A survey was conducted just a month before the upcoming election by the Israel Democracy Institute (IDI) to determine how the Jewish public in Israel will vote on matters of religion and state.
A large majority of Jewish Israelis want to be able to open businesses and have access to public transportation on buses and trains on Shabbat, get married in a civil ceremony as an alternative to the required Orthodox wedding, and require military recruitment of Orthodox Jews. However, these issues will not determine the outcome of the upcoming election, according to the survey.
Although these are the very issues that have created crisis upon crisis within the administration’s coalition, leading to a breakdown of the government and new elections, the survey found that these are not going to be the issues that will bring Israelis to the voting booths on September 17.
What issues will decide the upcoming election?
If it is not these burning issues of state and religion in the Jewish nation, what will determine which party Israelis will vote for in just a few weeks? It turns out that even after all the bickering, court cases, anger and media obsession, the two most important topics for Jewish voters in the upcoming election remain socio-economic issues and matters of security and foreign affairs, not state and religion.
Naturally, the ultra-Orthodox still consider issues of religion and state of paramount importance (67.5%). However, among National Religious Jews (those who serve in the IDF) and Traditional Jews (non-Orthodox who keep Jewish traditions) close to 50% said that the issues of security and foreign affairs will determine who they vote for this time around. Among the secular, 45.5% view economic and social issues as the key consideration when deciding for which party to vote.
Making changes to the status quo concerning religious bylaws protecting the Shabbat, kosher laws, marriage laws and other traditional Jewish aspects of life are important to the secular majority, but not a high enough priority to get them to choose which party to vote for in the upcoming election. Only 15.5% of Jewish Israelis think that the issues related to the separation, or integration, of religion and state are “extremely important.”
That is startling given the following statistics reported in the survey.
Orthodox military recruitment
68.5% of Jews support “recruiting young ultra-Orthodox” for military service. 79% of secular and non-religious, 70.5% of religious, and 59% of national-religious support this. Among the ultra-Orthodox, 91.5% oppose this idea.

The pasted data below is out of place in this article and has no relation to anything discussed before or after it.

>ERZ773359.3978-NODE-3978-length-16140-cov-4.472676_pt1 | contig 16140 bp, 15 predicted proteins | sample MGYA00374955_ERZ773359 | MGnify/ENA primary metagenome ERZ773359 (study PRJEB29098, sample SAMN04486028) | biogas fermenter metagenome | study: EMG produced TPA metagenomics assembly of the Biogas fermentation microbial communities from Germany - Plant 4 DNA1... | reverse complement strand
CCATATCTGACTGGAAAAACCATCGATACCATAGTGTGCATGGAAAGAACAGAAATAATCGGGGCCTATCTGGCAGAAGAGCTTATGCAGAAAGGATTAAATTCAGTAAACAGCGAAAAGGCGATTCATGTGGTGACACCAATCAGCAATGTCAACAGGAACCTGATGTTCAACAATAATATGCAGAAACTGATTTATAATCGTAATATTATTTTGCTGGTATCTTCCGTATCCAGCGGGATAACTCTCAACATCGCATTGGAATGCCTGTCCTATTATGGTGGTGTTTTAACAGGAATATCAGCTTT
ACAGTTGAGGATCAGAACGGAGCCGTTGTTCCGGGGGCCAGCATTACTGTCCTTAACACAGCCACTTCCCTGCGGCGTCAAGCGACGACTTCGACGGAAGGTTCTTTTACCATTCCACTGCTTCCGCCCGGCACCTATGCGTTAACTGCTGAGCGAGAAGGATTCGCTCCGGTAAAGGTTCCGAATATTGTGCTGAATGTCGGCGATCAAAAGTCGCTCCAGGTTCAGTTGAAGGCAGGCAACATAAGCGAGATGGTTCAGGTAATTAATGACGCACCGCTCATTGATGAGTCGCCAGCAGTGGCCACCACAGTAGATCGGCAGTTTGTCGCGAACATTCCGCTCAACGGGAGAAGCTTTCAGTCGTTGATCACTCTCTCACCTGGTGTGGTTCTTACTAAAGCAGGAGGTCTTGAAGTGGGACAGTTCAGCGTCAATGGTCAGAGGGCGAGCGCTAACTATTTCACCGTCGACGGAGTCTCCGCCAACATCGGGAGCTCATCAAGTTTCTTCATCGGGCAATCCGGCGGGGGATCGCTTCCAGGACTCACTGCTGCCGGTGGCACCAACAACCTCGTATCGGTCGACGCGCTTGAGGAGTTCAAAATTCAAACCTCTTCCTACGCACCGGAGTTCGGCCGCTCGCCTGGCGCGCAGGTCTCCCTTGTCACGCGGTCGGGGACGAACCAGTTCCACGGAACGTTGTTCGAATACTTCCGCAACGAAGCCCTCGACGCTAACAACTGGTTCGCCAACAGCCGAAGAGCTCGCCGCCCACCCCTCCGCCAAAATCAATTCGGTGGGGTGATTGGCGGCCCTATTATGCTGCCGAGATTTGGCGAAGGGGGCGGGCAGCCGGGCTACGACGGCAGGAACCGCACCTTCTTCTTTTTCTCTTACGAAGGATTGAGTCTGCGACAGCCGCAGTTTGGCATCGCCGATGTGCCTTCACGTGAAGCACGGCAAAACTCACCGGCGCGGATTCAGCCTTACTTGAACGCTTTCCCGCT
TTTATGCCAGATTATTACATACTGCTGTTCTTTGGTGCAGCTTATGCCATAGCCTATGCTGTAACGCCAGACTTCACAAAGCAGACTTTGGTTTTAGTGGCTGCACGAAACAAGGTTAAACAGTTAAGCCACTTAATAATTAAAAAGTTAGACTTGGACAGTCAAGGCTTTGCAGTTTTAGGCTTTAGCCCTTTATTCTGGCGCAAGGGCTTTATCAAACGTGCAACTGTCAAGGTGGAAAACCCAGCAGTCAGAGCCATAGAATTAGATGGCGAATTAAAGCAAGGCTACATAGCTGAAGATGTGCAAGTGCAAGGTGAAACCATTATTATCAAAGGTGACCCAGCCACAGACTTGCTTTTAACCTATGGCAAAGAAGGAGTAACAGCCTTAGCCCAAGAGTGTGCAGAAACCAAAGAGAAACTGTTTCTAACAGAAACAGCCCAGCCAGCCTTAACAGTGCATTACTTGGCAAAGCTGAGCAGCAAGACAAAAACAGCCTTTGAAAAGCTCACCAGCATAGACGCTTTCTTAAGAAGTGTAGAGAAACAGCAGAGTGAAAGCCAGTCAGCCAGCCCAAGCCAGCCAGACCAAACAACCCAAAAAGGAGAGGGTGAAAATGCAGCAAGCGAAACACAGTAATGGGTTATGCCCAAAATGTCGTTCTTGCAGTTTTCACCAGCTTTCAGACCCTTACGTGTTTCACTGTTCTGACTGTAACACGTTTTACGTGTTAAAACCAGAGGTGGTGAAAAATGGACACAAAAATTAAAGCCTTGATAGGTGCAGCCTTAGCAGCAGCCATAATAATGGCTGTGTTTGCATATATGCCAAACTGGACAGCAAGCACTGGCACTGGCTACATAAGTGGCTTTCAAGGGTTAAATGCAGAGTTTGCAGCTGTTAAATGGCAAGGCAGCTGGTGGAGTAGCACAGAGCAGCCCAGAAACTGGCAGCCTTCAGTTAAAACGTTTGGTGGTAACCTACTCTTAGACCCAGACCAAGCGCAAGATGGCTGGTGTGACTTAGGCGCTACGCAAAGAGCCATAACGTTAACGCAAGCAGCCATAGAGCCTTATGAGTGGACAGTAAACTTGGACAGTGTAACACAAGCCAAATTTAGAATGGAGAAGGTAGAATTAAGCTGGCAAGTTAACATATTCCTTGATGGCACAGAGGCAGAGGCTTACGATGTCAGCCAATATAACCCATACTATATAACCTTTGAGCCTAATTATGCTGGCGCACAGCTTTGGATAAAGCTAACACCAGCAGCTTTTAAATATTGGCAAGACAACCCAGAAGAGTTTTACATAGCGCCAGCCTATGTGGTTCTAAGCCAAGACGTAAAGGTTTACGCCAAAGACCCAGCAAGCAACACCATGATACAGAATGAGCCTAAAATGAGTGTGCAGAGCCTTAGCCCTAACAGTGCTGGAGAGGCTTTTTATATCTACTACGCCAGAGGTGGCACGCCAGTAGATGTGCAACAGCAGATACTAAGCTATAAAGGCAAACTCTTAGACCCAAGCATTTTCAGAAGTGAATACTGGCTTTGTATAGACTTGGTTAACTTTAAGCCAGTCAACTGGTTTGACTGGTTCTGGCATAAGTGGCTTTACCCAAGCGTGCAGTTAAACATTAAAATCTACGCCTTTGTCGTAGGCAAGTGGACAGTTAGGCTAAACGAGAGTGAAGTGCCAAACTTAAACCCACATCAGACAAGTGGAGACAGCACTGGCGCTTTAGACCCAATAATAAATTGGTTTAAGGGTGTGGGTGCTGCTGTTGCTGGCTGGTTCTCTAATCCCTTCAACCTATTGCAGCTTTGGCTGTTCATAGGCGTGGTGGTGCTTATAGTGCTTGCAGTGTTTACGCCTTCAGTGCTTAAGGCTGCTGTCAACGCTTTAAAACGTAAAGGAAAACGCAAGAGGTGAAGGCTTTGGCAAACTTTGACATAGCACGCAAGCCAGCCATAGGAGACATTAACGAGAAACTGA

Public transportation on Shabbat
60% of the Jewish public thinks that public transportation should be allowed on Shabbat throughout the country, except in areas where there is a religious or ultra-Orthodox majority. As expected, there is overwhelming resistance (97%) among the ultra-Orthodox, in contrast with significant support from the secular public (86%). 60% of Jews also support the opening of supermarkets on Shabbat, except in areas where there is a religious or ultra-Orthodox majority.
Rabbinate’s monopoly on kashrut
63% of all Jews support putting an end to the Chief Rabbinate’s monopoly on kashrut; among the secular—89%; and the traditional non-religious—70%.
In sharp contrast, 95.5% of the ultra-Orthodox, 63% of the national religious and 48% of the traditional religious oppose doing away with the Chief Rabbinate’s monopoly.
59.5% of all Jews support civil marriage; 84.5% of secular Jews; 68% of the non-religious, 41% of the religious and only 22.5% of the national religious support civil marriage for the citizens who choose this option. Not surprisingly, 96% of the ultra-Orthodox oppose civil marriage.
Egalitarian prayer at the Kotel
About half (51.5%) of the Jewish public in Israel believes that egalitarian prayer for women and non-Orthodox denominations should be allowed in a separate plaza at the Western Wall, while most of the ultra-Orthodox (98.5%), most of the national religious (72.5%), 60% of the religious and 45% of the non-religious are opposed. In fact, only the secular majority (78%) supports such an arrangement.
All of this shows that the overwhelming majority of secular Jewish Israeli’s are more than willing to adapt to the status quo of today’s Israel. Only a small minority of secular Jews insist on changing the broad consensus of understanding that exists in Israel today to keep the tradition Jewish bylaws. Even among the religious, only the minority ultra-Orthodox refuse to compromise, and will vote next month to push for more religion in the state.